We're all pumped for Bridgerton Season 3. Even just a pic of Anthony and Kate holding hands is enough to send Twitter all… well, a-twitter.
We can't wait to see what happens with Benedict's painting career, whether Eloise manages to find independence, or how pricky Kate Sharma adjusts to being a Viscountess and society lady.
But Bridgerton's decision to move Benedict and Sophie's Cinderella-esque love story to a future season means that this year it's Colin and Penelope who are taking center stage. And as much as we adore you, Bridgerton, you're going to have a hard time selling us that love story, for three major reasons.
Colin acted like a jerk
Yes, he saved her family from ruin in Season 2. Yes, he dances with Penelope and tells her that she's special to him. But then Colin turns around and tells the Frat Boys of the Ton™ that he would never, ever court her.
The problem isn't that Colin doesn't love Penelope – nobody can be blamed for not loving someone else – but in the world that they are living in, he's basically just declared Penelope unmarriageable to a group of his peers.
He could have just said, "Penelope Featherington is terrific, but I see her as a sister". Instead, he makes her a joke.
Talking this way would damage Penelope's prospects, her reputation, and any chance she may have of getting away from her horrid mother.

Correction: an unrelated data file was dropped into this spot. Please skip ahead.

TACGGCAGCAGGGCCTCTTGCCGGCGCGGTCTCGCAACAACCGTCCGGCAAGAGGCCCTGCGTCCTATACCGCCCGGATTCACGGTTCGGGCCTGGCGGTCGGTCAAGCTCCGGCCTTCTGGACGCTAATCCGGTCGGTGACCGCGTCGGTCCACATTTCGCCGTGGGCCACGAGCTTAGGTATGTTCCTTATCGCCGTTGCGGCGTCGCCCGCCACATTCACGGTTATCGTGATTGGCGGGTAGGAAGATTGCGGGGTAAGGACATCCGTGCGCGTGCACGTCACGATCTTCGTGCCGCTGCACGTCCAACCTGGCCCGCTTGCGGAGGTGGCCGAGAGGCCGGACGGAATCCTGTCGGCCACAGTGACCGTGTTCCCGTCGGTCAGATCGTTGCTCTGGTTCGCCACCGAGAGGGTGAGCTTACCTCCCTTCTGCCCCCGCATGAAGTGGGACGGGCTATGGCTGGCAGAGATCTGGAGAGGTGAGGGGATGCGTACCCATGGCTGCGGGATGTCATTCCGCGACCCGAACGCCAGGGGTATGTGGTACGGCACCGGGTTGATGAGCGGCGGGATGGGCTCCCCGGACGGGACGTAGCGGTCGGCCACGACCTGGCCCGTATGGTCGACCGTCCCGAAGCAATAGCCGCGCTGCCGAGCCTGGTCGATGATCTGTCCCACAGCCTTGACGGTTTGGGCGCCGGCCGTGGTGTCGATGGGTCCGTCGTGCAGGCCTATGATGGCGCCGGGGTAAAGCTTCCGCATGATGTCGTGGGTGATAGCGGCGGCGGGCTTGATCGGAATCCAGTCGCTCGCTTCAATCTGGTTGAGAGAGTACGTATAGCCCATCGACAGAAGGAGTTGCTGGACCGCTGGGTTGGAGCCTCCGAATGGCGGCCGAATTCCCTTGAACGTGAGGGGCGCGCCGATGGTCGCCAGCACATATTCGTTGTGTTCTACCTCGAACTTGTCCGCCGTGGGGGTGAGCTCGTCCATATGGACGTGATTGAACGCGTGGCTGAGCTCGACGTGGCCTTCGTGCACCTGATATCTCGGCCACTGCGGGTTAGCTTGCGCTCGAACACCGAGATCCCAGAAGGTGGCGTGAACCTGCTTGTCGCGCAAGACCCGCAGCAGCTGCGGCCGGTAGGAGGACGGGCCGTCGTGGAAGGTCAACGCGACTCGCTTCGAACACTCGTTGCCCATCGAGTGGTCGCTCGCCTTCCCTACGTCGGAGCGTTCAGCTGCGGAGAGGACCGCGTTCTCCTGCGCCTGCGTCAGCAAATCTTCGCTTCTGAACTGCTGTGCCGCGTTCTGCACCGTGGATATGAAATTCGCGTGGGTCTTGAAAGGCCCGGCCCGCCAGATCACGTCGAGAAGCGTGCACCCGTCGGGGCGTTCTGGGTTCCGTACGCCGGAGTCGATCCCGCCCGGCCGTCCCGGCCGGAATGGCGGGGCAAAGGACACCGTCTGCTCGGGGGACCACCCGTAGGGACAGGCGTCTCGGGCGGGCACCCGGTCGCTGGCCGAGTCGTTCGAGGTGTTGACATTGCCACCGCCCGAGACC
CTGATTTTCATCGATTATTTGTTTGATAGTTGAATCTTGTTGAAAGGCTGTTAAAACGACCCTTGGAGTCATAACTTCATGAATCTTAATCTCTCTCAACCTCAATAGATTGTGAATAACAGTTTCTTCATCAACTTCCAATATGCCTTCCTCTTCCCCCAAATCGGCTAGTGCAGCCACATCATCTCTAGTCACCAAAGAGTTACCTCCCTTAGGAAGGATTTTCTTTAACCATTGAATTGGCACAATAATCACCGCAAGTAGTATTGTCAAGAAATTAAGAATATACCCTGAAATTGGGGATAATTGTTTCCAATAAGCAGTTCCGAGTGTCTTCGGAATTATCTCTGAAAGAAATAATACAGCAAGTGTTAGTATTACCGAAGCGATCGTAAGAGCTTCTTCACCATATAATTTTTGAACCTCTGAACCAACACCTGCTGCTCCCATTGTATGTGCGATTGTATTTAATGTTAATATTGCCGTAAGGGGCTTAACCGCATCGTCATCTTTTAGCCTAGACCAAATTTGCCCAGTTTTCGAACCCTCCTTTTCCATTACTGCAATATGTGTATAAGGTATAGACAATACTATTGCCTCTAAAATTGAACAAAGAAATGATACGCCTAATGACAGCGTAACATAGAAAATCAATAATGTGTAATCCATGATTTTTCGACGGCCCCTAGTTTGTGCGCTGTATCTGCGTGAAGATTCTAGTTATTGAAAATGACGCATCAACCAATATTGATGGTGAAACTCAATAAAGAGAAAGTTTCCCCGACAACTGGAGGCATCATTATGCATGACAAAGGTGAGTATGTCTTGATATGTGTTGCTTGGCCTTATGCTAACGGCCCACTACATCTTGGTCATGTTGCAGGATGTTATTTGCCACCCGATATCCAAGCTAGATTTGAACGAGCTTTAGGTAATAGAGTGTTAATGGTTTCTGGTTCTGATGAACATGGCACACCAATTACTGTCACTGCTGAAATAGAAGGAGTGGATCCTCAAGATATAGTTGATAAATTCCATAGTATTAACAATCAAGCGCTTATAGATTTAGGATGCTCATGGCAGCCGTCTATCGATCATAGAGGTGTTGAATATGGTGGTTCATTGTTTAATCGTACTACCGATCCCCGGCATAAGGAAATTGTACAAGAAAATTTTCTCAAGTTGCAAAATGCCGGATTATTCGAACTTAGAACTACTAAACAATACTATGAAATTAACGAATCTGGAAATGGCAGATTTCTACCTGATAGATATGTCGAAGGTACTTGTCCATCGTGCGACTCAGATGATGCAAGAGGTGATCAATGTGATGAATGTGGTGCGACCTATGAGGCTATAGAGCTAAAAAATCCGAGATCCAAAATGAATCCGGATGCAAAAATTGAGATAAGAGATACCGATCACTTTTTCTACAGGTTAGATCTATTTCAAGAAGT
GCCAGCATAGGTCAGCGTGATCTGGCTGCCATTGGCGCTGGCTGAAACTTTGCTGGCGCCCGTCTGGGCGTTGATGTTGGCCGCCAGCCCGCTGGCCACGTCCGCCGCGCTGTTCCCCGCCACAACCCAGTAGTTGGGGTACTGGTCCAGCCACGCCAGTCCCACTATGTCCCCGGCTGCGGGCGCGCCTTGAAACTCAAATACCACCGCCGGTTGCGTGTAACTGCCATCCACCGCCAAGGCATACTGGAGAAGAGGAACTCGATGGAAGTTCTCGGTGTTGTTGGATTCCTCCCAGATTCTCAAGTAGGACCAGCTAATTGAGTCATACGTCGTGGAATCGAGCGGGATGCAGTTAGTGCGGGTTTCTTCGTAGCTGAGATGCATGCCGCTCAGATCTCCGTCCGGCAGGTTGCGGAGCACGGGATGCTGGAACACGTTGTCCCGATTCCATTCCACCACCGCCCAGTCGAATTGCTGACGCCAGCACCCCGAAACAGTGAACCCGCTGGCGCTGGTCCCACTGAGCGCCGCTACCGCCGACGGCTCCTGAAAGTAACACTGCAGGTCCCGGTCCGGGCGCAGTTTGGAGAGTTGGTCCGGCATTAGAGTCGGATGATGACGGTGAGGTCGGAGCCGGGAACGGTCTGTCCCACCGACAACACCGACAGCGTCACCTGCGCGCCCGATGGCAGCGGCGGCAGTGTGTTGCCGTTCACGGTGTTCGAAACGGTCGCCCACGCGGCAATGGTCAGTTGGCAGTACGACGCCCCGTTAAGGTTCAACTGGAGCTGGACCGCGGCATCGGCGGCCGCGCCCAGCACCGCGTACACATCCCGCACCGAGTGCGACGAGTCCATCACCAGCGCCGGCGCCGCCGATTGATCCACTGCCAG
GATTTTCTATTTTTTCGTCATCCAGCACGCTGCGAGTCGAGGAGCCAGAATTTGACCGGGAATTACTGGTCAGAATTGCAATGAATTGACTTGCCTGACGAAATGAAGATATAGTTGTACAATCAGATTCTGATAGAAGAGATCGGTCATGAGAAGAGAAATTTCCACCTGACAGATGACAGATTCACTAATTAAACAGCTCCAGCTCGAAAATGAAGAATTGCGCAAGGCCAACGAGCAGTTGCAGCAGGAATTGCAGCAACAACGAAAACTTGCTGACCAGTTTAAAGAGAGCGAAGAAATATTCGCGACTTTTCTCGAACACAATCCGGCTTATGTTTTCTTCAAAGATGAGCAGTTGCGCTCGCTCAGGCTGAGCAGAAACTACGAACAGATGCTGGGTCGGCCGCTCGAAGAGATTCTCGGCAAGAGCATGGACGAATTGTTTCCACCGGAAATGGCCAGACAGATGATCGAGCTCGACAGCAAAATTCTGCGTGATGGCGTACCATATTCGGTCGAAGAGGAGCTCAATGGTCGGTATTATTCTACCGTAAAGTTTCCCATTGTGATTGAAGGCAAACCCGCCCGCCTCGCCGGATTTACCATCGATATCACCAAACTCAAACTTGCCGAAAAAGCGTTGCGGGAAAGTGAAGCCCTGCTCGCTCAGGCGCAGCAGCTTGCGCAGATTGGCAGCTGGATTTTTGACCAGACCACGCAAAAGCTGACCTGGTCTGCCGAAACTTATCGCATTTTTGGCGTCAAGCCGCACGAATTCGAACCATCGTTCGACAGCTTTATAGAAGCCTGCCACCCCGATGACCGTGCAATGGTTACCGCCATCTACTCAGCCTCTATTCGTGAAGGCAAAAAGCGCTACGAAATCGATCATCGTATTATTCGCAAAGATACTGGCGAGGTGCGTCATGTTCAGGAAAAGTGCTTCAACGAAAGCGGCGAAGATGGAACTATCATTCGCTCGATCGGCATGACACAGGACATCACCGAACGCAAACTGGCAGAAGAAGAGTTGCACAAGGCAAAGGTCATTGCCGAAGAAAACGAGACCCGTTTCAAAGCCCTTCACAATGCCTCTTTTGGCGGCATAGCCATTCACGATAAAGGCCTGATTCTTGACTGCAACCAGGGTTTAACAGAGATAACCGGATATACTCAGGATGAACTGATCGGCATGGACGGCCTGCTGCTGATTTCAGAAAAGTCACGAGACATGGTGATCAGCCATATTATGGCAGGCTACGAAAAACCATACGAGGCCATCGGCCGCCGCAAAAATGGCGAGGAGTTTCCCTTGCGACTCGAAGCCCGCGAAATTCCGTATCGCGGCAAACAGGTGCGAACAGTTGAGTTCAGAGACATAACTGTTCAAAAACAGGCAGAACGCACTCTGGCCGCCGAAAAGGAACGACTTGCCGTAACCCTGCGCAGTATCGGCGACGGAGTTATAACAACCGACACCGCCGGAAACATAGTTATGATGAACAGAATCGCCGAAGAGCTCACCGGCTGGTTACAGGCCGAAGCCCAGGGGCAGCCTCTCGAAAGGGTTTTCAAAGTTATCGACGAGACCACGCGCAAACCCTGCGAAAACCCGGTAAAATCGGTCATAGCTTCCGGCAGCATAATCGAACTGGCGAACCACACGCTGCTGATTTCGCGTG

To get past this, Colin's going to have to do more than apologize. He's going to have to mature into the sort of person who knows this behavior is unacceptable. Maybe he can take a lesson from Anthony, who is no stranger to accidentally insulting ladies while bro-ing it up at parties.
Penelope doesn't value herself
For two seasons, we've watched Penelope yearning at Colin as though he was the last bowl of chocolate ice cream on earth. It's getting a little cringey to watch this otherwise intelligent woman fawn in such a way (and anyway, let's face it – if Colin was ice cream, he'd definitely be vanilla).
One thing that Bridgerton has managed to do quite well so far is portray the fact that good marriages are built on equal partnerships.
Penelope needs to see herself as someone who is perfectly deserving of a good marriage. She's whip-smart, increasingly wealthy, and does her best to be a good friend (though her alter-ego, admittedly, interferes with that.) If Bridgerton wants to sell this love story, the first thing they're going to have to do, ironically, is have Penelope fall out of love with Colin and in love with her own self.
There's just no chemistry there
Unlike the previous complaints, I'm not sure how smart writing or good plotting can change the fact that Nicola Coughlan and Luke Newton haven't shown evidence of any chemistry so far. Of course, Bridgerton has done a pretty good job keeping it steamy in the past… so let's hope that Season 3 proves me wrong on this one.